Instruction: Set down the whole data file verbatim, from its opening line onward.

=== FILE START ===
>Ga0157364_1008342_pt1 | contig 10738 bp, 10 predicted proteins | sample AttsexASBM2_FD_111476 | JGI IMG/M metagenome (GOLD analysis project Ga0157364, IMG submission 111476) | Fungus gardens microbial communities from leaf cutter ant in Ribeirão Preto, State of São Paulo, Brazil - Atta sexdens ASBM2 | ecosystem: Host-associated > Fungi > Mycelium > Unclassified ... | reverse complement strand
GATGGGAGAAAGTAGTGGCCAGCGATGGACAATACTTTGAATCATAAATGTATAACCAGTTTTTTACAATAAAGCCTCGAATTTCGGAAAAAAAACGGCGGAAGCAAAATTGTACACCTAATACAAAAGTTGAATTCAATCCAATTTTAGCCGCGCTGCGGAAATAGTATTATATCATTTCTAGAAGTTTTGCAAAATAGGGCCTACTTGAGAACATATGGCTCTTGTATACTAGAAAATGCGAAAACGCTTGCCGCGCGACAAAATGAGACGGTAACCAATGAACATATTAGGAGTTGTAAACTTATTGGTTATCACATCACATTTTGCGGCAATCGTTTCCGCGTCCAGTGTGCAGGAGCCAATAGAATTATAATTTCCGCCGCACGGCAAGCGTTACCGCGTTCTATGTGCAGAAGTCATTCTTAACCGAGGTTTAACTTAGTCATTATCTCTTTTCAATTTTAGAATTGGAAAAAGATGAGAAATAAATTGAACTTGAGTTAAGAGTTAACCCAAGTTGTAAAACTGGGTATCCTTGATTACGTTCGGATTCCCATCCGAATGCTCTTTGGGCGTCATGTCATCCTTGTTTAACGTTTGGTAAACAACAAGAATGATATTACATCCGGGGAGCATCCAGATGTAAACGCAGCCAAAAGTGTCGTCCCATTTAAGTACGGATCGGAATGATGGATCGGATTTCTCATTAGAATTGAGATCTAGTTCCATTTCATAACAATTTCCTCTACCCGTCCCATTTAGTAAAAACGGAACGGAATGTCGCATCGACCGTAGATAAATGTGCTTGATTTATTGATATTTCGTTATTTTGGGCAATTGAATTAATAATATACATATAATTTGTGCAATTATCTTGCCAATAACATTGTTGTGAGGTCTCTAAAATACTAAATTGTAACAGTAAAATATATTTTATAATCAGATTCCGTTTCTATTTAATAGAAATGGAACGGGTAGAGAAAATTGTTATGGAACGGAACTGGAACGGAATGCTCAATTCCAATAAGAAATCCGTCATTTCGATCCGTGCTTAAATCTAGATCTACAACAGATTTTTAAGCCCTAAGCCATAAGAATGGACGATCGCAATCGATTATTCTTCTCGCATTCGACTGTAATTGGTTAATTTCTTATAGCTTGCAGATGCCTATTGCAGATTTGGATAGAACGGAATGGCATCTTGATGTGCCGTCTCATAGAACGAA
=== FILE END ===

>Ga0157364_1008342_pt1 | contig 10738 bp, 10 predicted proteins | sample AttsexASBM2_FD_111476 | JGI IMG/M metagenome (GOLD analysis project Ga0157364, IMG submission 111476) | Fungus gardens microbial communities from leaf cutter ant in Ribeirão Preto, State of São Paulo, Brazil - Atta sexdens ASBM2 | ecosystem: Host-associated > Fungi > Mycelium > Unclassified ... | reverse complement strand
GATGGGAGAAAGTAGTGGCCAGCGATGGACAATACTTTGAATCATAAATGTATAACCAGTTTTTTACAATAAAGCCTCGAATTTCGGAAAAAAAACGGCGGAAGCAAAATTGTACACCTAATACAAAAGTTGAATTCAATCCAATTTTAGCCGCGCTGCGGAAATAGTATTATATCATTTCTAGAAGTTTTGCAAAATAGGGCCTACTTGAGAACATATGGCTCTTGTATACTAGAAAATGCGAAAACGCTTGCCGCGCGACAAAATGAGACGGTAACCAATGAACATATTAGGAGTTGTAAACTTATTGGTTATCACATCACATTTTGCGGCAATCGTTTCCGCGTCCAGTGTGCAGGAGCCAATAGAATTATAATTTCCGCCGCACGGCAAGCGTTACCGCGTTCTATGTGCAGAAGTCATTCTTAACCGAGGTTTAACTTAGTCATTATCTCTTTTCAATTTTAGAATTGGAAAAAGATGAGAAATAAATTGAACTTGAGTTAAGAGTTAACCCAAGTTGTAAAACTGGGTATCCTTGATTACGTTCGGATTCCCATCCGAATGCTCTTTGGGCGTCATGTCATCCTTGTTTAACGTTTGGTAAACAACAAGAATGATATTACATCCGGGGAGCATCCAGATGTAAACGCAGCCAAAAGTGTCGTCCCATTTAAGTACGGATCGGAATGATGGATCGGATTTCTCATTAGAATTGAGATCTAGTTCCATTTCATAACAATTTCCTCTACCCGTCCCATTTAGTAAAAACGGAACGGAATGTCGCATCGACCGTAGATAAATGTGCTTGATTTATTGATATTTCGTTATTTTGGGCAATTGAATTAATAATATACATATAATTTGTGCAATTATCTTGCCAATAACATTGTTGTGAGGTCTCTAAAATACTAAATTGTAACAGTAAAATATATTTTATAATCAGATTCCGTTTCTATTTAATAGAAATGGAACGGGTAGAGAAAATTGTTATGGAACGGAACTGGAACGGAATGCTCAATTCCAATAAGAAATCCGTCATTTCGATCCGTGCTTAAATCTAGATCTACAACAGATTTTTAAGCCCTAAGCCATAAGAATGGACGATCGCAATCGATTATTCTTCTCGCATTCGACTGTAATTGGTTAATTTCTTATAGCTTGCAGATGCCTATTGCAGATTTGGATAGAACGGAATGGCATCTTGATGTGCCGTCTCATAGAACGAA